Mandatory Credit: Frank Victores-USA TODAY Sports

Cincinnati Reds Take Both Ends of Doubleheader

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There was no settling for a split doubleheader in the Cincinnati Reds’ dugout on Tuesday, after they stormed back from a five-run deficit to beat the Chicago Cubs in walk-off fashion, 6-5.

 
After sending out ace Johnny Cueto to the hill to pick up the win in the opener, whatever David Holmberg could offer to the Reds would be a bonus. Unless of course, he could not escape the third inning.

 
It is unlikely that Holmberg was the true desired candidate to make this start, but due to his inclusion on the club’s 40-man roster, he became the only logical option. He would narrowly avert disaster in the first when both Anthony Rizzo and Starlin Castro made loud outs, but his good fortune would not continue.

 
Beginning with Chris Coghlan in the second inning, the Cubs would blast three home runs off Holmberg over the next two frames. Coghlan would finish the day 2-for-4 with a walk, increasing his numbers in the series to 7-for-12 with two walks and a hit by pitch. Fascinating stuff from a player who came in batting just above .220.

 
Not much of anything was working for Holmberg on Tuesday. Topping out at only 89 MPH, his command of his off-speed pitches was not at the level it needed to be to get out big league batters—and the Cubs let him know about it. He would record only eight outs (one by sacrifice bunt), allow seven hits, walk three, give up three home runs and five runs in total. His second Major League start went much worse than his first.

 
As the bullpen took over, the game felt out of reach. Yet, the scoreboard read only 5-0. There was a flicker of optimism.

 
It became easy to forget that Cubs starter Tsuyoshi Wada was making his Major League debut. Looking unflappable once he got through his first couple of innings, Wada settled into the game nicely. There were multiple hard hit balls in the first two innings, but no runs would score.

 
Starting with Skip Schumaker walking to lead off the bottom of the fifth inning, the leadoff batter in each inning would reach base for the Reds for the remainder of the evening. With that being said, it should come as no surprise that that runner scored in every single inning.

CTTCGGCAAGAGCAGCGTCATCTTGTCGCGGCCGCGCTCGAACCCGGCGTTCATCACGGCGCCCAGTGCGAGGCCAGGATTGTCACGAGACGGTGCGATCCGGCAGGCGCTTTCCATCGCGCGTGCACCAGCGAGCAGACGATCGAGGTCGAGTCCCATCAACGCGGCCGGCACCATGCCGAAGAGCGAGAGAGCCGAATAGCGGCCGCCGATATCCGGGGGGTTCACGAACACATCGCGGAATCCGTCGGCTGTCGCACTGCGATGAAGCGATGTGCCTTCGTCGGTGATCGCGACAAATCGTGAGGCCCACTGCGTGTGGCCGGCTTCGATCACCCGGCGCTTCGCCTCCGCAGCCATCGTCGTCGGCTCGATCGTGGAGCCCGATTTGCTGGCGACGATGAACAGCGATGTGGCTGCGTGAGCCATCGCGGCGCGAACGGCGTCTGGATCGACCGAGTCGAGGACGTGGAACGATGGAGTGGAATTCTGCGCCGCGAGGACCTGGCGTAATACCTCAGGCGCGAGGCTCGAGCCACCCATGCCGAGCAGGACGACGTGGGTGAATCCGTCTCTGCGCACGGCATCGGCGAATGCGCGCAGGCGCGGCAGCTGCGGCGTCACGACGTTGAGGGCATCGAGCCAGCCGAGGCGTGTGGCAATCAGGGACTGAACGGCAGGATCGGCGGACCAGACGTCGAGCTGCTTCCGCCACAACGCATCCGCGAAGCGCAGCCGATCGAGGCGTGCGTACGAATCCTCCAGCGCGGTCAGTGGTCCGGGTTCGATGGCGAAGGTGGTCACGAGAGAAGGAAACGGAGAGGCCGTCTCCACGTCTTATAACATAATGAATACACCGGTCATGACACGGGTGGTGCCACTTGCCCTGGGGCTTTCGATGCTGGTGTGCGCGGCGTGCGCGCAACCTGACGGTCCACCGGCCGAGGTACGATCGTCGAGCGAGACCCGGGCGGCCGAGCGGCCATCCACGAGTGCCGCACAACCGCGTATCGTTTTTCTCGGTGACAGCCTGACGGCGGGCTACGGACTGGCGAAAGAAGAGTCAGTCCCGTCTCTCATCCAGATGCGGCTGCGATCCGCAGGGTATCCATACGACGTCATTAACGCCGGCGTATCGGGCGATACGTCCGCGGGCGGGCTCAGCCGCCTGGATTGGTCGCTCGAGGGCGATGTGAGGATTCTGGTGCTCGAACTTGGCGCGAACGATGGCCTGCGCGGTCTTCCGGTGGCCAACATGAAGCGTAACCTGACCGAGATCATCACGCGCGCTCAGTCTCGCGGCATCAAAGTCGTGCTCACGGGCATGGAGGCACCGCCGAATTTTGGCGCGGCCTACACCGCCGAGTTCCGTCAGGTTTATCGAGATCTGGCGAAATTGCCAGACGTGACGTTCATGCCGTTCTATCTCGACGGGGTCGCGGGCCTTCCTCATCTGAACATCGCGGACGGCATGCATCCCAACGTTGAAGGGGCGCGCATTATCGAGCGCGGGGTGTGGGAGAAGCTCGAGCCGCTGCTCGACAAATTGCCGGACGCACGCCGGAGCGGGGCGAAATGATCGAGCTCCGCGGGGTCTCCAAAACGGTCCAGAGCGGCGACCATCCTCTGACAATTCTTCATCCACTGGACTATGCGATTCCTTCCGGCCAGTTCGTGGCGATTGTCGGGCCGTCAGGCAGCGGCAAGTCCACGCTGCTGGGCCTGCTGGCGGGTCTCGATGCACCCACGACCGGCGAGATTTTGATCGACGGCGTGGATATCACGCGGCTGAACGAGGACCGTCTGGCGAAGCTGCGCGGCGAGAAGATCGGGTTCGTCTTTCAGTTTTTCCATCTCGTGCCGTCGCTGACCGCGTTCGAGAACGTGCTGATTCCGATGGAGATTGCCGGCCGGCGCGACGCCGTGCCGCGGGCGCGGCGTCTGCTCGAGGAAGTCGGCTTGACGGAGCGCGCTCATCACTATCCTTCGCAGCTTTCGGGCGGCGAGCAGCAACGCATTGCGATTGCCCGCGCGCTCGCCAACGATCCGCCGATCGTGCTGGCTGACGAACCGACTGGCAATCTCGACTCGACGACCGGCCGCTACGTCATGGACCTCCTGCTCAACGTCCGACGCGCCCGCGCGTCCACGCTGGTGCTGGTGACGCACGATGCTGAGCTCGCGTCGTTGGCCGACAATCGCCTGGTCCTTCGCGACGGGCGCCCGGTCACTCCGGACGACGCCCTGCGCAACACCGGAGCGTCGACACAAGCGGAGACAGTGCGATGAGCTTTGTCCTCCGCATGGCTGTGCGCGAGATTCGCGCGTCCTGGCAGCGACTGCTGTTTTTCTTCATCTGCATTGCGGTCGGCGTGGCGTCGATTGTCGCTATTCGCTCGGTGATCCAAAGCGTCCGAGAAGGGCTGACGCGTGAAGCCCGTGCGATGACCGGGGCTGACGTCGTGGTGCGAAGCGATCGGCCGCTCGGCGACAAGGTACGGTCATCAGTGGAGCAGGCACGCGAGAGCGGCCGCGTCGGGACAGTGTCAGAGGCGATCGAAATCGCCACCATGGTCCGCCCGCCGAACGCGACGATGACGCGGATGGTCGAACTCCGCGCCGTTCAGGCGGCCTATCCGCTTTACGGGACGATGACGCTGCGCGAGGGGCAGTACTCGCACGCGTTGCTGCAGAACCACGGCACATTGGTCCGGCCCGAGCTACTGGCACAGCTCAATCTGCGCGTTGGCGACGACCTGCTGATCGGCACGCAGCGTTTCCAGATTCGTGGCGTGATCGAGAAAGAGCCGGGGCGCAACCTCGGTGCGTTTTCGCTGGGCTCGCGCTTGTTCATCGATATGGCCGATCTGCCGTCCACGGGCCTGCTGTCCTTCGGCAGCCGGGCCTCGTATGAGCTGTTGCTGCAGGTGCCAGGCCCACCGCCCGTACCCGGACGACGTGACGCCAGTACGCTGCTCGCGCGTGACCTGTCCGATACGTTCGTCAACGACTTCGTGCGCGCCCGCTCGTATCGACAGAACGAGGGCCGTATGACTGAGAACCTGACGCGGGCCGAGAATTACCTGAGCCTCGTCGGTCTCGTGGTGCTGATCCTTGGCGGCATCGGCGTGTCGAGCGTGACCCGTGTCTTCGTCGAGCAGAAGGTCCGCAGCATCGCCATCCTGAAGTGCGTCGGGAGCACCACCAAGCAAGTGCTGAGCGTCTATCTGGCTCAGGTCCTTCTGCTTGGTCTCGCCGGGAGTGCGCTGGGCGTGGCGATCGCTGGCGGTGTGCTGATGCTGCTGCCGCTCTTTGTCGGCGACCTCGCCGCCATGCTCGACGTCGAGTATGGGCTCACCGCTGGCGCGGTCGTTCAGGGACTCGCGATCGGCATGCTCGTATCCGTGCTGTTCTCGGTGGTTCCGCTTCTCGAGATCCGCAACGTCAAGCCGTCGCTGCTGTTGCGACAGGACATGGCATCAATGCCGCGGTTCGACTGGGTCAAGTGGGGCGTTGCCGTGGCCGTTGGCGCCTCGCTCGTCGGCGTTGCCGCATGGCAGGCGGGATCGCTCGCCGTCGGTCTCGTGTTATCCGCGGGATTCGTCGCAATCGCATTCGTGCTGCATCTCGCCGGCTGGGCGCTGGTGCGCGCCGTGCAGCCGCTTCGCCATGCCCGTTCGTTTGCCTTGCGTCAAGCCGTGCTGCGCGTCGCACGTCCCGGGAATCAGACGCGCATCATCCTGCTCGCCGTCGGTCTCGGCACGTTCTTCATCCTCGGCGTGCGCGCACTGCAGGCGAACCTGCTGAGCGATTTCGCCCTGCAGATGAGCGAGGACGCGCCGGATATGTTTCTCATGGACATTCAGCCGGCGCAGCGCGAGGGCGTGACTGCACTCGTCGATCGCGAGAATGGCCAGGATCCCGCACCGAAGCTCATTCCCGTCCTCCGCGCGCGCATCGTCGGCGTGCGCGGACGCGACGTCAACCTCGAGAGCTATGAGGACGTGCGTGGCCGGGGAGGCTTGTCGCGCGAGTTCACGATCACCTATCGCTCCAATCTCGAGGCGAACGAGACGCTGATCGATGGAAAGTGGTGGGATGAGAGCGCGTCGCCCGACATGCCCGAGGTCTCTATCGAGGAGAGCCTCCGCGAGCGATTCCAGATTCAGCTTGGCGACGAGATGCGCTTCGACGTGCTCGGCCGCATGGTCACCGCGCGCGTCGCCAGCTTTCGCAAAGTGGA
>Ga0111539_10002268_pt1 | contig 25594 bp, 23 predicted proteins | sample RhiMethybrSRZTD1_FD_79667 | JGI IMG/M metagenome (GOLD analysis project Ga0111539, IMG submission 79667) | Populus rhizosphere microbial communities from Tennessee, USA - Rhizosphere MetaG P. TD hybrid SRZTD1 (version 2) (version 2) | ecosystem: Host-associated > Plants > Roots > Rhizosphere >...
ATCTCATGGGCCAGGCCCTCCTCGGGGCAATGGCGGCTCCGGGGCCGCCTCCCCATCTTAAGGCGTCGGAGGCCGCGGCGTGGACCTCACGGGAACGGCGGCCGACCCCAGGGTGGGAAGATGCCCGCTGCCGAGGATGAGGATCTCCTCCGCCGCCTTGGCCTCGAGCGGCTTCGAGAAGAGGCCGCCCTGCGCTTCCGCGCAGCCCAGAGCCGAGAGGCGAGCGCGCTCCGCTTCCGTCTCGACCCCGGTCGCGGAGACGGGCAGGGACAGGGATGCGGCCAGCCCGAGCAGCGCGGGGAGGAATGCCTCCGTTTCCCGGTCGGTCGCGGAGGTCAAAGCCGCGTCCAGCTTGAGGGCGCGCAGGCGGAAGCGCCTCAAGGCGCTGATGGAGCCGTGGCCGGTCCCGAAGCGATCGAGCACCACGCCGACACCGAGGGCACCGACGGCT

As the Reds chipped away at the deficit, the Cubs looked completely inept. They would go 0-for-10 with runners in scoring position on the night while leaving 12 men on base.

 
Before the accolades of the offense can be distinguished, make no mistake what won the game for the Reds: pitching. Logan Ondrusek may have picked up the win for pitching the final two innings while the bats got hot enough to score two runs, but the efforts from both Carlos Contreras and J.J. Hoover were spectacular. Contreras would get seven outs, Hoover would get six (all via the strikeout) and Ondrusek would go through the heart of the Cubs’ order to keep them deadlocked at five runs just long enough.

 
Normally when the Reds have scored late this year, it has been in bunches. They scored in bunches tonight—bunches of innings, that is. Every inning from the fifth on would see the Reds methodically creep another run closer before finally dealing the deathblow.

 
They would load the bases in the fifth with nobody out, but only score a single run on a throwing error from centerfielder Junior Lake.
The sixth inning saw Todd Frazier’s leadoff double turn into a run after some small ball that pulled the Reds within three runs.

 
Cubs’ relievers would lose sense of the strike zone in the seventh; walking the first three batters that strode to the plate. Devin Mesoraco seemed poised to swing the tide, but he bounded into a double play, nearly killing a blossoming rally. Before the inning could end, Billy Hamilton would clobber an RBI triple to the right centerfield gap, thinking about the inside-the-park home run for just a split second.
Backend of the bullpen relief pitching has never particularly been a strong suit of the 21st century Cubs, with the 2014 version being no exception. Pedro Strop attempted to get out the heart of the Reds’ order in the eighth, but first baseman Jay Bruce would knot the game up at five on an opposite-field RBI double.

 
The collapse had already occurred. Heading into the bottom of the ninth, the Cubs had been at the ballpark for 12 hours, and just seen their best opportunity at a win slip away. That may serve as the reason as to why a pop-up down the left field line landed in between a Bermuda triangle of players for a clean base hit. A frozen rope by Devin Mesoraco later and there were men at the corners with nobody out.

 
Tuesday’s contest began with two Triple-A pitchers starting the contest. In fact, there is a legitimate argument to be made that not one pitcher who appeared in the game is a true big league pitcher, but that did not stop Billy Hamilton. Cubs “closer” Hector Rondon sawed his bat in half, but it frayed up just the smallest amount of dirt down the left field line and Hamilton was mobbed as he rounded first base.
The legend of “Billy the Kid” is ever expanding, especially so with his two clutch base hits delivered late in the game.

 
In what could ultimately become a pivotal moment in the season of the Cincinnati Reds, they now sit six games above .500. In one day, they gained a game and a half on the Milwaukee Brewers, slicing the division lead down to three and a half games.

 
The only Major League start made by either of the Cubs’ next two pitchers was Dallas Beeler’s last start. The Cubs rookie gets the ball at 7:10 p.m. against Alfredo Simon, who looks to prove he was a legitimate All-Star snub.

 
With the Cubs seemingly on the ropes, the Redlegs sit in position to deliver a deathblow.

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